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It’s Not What You Make, It’s How You Like Your Work

The Hay Group and WorldatWork recently published a report suggesting that money and pay were less motivating than non-monetary incentives, such as leadership. This means that how much you pay people means a lot less than putting them in a positive work environment with strong leadership.

Though this may seem like a revelation to some, it really shouldn’t be. In 1968, Frederick Herzberg published a book in which he argued that there were two different elements at play in the workplace: hygiene factors and motivators.

Hygiene factors were elements that if not considered could cause greater levels of dissatisfaction at work. That is, increasing hygiene factors beyond a certain level had no effect on worker attitudes. It was when they fell below certain levels that organizations had problems.

Motivators were factors that needed to be focused on to improve satisfaction. These were factors that needed continual attention because this was where managers and leaders could improve motivation.

Interestingly, pay (among others) was considered to be nothing but a hygiene factor, whereas achievement, recognition, and advancement (among others) were considered to be motivators.

Though our terminology has changed (we talk more about engagement than satisfaction), the ways to increase those positive outcomes has not. You could pay people all the money in the world, but if they do not like the work they do, if they are not recognized for their achievements, and if they stagnate in their positions, they will become disengaged.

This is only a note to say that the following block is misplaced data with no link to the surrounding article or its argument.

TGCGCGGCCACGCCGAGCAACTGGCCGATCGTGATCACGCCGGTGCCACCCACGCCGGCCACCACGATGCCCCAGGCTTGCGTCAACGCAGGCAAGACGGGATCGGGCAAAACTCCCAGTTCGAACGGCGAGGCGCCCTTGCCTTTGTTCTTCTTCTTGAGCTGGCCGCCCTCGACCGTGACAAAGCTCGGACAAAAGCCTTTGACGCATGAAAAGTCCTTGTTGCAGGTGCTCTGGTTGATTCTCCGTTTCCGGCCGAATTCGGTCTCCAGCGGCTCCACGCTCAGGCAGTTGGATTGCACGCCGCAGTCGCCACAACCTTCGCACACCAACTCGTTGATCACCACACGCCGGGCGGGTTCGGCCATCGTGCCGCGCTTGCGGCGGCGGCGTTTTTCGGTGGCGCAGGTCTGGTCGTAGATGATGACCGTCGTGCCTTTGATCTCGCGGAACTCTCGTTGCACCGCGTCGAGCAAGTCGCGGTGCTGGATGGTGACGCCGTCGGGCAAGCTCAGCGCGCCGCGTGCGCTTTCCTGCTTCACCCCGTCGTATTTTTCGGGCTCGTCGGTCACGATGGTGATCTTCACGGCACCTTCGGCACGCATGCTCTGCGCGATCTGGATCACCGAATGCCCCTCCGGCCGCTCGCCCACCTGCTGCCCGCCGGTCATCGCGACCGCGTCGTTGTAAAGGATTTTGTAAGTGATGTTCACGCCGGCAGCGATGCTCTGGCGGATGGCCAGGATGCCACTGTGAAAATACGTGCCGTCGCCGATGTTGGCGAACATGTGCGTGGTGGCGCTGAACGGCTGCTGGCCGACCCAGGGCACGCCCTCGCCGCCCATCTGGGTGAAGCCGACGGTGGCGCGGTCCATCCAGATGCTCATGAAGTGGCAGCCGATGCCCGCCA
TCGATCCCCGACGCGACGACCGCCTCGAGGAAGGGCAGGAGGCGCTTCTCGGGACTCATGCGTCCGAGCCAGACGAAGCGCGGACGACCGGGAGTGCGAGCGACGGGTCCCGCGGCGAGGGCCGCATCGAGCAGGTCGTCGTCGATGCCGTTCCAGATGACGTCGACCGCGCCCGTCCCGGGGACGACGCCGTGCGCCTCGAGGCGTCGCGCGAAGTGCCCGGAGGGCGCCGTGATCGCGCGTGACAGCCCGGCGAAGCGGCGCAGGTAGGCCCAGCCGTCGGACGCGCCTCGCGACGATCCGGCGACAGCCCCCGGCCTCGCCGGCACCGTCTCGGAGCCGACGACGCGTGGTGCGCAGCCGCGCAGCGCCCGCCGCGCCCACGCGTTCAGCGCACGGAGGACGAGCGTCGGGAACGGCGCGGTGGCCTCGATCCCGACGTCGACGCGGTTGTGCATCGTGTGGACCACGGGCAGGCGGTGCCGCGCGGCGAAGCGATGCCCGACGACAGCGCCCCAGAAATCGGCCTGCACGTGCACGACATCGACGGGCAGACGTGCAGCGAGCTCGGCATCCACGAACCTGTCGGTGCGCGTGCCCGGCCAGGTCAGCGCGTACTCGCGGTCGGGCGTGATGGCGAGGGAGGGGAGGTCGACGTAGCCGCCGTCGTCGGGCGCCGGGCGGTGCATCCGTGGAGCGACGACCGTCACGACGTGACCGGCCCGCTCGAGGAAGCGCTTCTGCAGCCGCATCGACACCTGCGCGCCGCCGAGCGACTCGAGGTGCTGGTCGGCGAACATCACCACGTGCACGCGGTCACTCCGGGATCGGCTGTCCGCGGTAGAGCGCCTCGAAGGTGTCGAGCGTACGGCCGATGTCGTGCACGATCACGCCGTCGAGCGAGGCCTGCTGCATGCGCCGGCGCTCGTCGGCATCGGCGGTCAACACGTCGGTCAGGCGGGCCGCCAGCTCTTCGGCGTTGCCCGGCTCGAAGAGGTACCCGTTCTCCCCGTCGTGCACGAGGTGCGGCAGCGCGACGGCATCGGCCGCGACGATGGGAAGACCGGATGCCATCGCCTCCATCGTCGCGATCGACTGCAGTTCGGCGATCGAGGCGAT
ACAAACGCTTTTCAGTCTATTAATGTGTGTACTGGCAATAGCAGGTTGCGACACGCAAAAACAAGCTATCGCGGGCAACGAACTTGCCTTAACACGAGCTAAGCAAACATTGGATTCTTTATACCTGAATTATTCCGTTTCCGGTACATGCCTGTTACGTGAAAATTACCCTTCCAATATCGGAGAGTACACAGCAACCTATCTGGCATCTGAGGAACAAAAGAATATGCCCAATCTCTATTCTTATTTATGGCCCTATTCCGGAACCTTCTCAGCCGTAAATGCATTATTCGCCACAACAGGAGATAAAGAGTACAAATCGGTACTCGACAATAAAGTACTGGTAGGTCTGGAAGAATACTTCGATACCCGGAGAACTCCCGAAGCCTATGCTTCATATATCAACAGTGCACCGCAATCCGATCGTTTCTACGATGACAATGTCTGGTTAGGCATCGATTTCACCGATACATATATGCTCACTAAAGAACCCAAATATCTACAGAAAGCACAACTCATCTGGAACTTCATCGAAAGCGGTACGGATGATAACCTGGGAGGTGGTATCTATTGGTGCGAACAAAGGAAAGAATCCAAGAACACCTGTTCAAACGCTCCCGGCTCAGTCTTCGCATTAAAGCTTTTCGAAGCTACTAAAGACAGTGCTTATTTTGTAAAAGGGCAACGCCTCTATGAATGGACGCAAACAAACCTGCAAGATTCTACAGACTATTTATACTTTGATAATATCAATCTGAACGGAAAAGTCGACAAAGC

This is obviously not to say that pay is unimportant. Pay is important, but only to a certain point. You have to pay people what they feel they are worth or you run the risk of sending them mixed messages (like, you are important, we just won’t pay you much). So, in a way, you have to reach a certain threshold when it comes to pay. However, that is just to keep people from becoming dissatisfied (or disengaged). If you want to take them to the next level, try something else.

Try giving them a positive work environment, with leaders who care and leaders who inspire. Try giving them the opportunity to excel. Try giving them opportunities to make their work more meaningful. Try giving them opportunities to grow and develop, personally and professionally.

Maybe I’m way off base here, but most people want their work to be fun and meaningful. Giving them the context in which to make their work fun and meaningful is the best way to motivate them. You’ll be glad you did.

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About this Entry

This page contains a single entry by Dr. Matt Grawitch published on July 26, 2010 2:52 PM.

The Psychological Dimension of Wellness was the previous entry in this blog.

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